IF the American public expects its leaders to make sensible decisions about some of the most critical issues facing this nation in the next decade, we will all have to get a better understanding of the facts of science and scientific thinking than most Americans have today. Access to energy supplies, nuclear power and waste disposal, genetic engineering, AIDS, and global climate changes will dominate economics, medicine, and environmental policy.
Yet, more Americans know their astrological sign than understand that astrology is superstition. And only a tiny slice of the population grasps the scientific complexities of tomorrow's issues rather than the simplistic arguments hawked, for example, by those who brought us the "dangers" of Alar in apples, the supposed imminence - 20 years ago - of a new ice age, and global famine by 1990.
Presidential leadership will be essential to changing this situation, for we believe today's lack of interest in science results from a lack of interest in the subject by most American leaders. Americans are uninterested because most members of government and the media - who set the agenda that dominates everyday conversation - are themselves uninterested in science. Aside from occasional mention of space spectaculars and AIDS, there is little in-depth news coverage of science, and what little science sh ows up on television is treated more as spectacle or politics than scientific progress.
Of course, the lack of interest in science by newsmakers could be the result of bottom-up effects surfacing a generation later. Moreover, some might suggest that the media would pay more attention to science if there were a greater public demand.
But there is, in fact, plenty of demand. Stephen Hawking's book "A Brief History of Time," a stimulating but difficult volume on the physics of the universe, remained on the New York Times Best Seller list for more than 100 consecutive weeks. Boyce Rensberger, science editor of the Washington Post, started a widely read and respected science page. The New York Times publishes a weekly science section, and its reporters have won Pulitzer prizes.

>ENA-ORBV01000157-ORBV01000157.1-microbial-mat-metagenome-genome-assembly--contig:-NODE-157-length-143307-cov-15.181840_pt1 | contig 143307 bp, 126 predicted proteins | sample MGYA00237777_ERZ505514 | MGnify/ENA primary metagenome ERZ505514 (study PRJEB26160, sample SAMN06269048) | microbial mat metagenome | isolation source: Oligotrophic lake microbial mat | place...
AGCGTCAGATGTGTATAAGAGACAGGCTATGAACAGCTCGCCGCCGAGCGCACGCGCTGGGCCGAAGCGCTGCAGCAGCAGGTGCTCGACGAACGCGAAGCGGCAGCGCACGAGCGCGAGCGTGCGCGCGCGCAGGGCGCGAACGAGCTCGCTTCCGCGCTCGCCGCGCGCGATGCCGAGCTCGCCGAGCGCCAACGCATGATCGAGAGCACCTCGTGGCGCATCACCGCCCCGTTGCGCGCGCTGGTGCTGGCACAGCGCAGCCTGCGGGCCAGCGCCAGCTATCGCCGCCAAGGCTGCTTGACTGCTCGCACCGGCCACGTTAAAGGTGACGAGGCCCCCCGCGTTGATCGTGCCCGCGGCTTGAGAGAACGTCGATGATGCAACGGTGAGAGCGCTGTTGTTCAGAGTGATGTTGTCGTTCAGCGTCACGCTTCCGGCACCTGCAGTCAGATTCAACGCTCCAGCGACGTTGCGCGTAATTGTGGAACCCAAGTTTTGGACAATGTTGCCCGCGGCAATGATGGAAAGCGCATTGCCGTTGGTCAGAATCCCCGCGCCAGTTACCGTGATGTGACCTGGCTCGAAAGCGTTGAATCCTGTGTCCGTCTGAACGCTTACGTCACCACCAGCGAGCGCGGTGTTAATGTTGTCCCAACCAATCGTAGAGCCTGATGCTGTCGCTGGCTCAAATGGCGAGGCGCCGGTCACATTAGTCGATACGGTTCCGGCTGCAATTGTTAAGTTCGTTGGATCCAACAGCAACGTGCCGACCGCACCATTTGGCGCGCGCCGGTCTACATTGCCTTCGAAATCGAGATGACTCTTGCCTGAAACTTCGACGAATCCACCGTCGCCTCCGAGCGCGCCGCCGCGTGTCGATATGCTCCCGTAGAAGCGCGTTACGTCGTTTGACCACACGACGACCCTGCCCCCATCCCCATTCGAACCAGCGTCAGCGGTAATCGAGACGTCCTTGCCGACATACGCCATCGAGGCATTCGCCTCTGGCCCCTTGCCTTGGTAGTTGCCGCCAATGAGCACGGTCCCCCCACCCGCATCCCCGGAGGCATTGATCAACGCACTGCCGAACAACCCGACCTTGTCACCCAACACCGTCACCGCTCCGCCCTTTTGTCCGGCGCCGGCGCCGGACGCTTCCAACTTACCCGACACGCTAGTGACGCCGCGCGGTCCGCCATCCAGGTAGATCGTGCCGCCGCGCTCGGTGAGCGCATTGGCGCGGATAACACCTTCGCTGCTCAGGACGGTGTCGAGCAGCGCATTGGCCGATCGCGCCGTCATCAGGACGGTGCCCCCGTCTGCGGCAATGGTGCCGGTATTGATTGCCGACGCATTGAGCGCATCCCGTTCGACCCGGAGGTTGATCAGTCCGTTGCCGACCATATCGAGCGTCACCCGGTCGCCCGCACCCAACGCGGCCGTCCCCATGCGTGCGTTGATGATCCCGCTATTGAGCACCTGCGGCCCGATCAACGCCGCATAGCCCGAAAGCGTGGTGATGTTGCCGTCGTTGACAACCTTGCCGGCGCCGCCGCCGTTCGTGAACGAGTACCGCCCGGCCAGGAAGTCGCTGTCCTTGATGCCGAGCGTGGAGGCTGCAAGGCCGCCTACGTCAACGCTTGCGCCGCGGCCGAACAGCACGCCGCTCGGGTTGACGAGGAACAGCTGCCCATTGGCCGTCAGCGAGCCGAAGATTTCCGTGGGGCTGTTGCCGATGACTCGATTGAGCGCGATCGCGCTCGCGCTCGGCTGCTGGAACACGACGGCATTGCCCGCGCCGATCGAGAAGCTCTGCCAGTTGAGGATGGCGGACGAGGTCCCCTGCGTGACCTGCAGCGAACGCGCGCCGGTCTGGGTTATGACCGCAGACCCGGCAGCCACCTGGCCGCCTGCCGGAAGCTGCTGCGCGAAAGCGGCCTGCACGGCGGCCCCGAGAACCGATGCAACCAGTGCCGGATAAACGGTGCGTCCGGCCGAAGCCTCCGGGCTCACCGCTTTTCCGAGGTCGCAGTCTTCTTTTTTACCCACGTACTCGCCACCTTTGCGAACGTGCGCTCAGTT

There is latent public interest in science. But do most opinion leaders share that interest?
In a recent survey of the backgrounds and interests of the White House press corps, Stephen Hess of the Brookings Institution drew a bleak picture of the media's interest in science. During the summer of 1991, Mr. Hess interviewed most White House reporters. He found that 37 percent of them had majored in journalism in college, while 58 percent studied in the humanities or liberal arts, leaving little room for science majors.
"White House reporters, then and now, are woefully uninterested in economics and the natural sciences," Hess wrote. Congressional reporters have equally little knowledge of science.
Similarly, the vast majority of members of Congress have had virtually no exposure to the hard sciences. Using Congressional Research Service data, we estimate that no more than 15 current members of Congress have undergraduate or graduate degrees in the hard sciences and engineering - even counting medicine, dentistry, and veterinary medicine; that is less than 3 percent of our 535 legislators, the vast majority of whom are lawyers. By contrast, in 1990, 16 percent of all US baccalaureate degrees went t o science majors, as did 16 percent of all master's degrees and 48 percent of all doctorates.
The pattern can be broken. President Clinton made an impressive gesture in picking his science adviser, Dr. John Gibbons, earlier than any president since John F. Kennedy. Mr. Clinton has an opportunity to stimulate broader public interest in science by taking added steps: the president's science adviser could be given Cabinet rank; a continuing White House fellowship program for scientists could be initiated; and funding could be increased in a predictable manner for basic and applied research. Clinton could call attention to science through public statements, speeches, meetings with distinguished scientists, and by visiting laboratories.
As the first century of space flight, quantum physics, and molecular biology draws to a close, the American public must become more involved with science. The decisions facing America will demand a broad understanding of the nature of science, the doors it opens, and the limitations it imposes.
Executive leadership must make that involvement happen.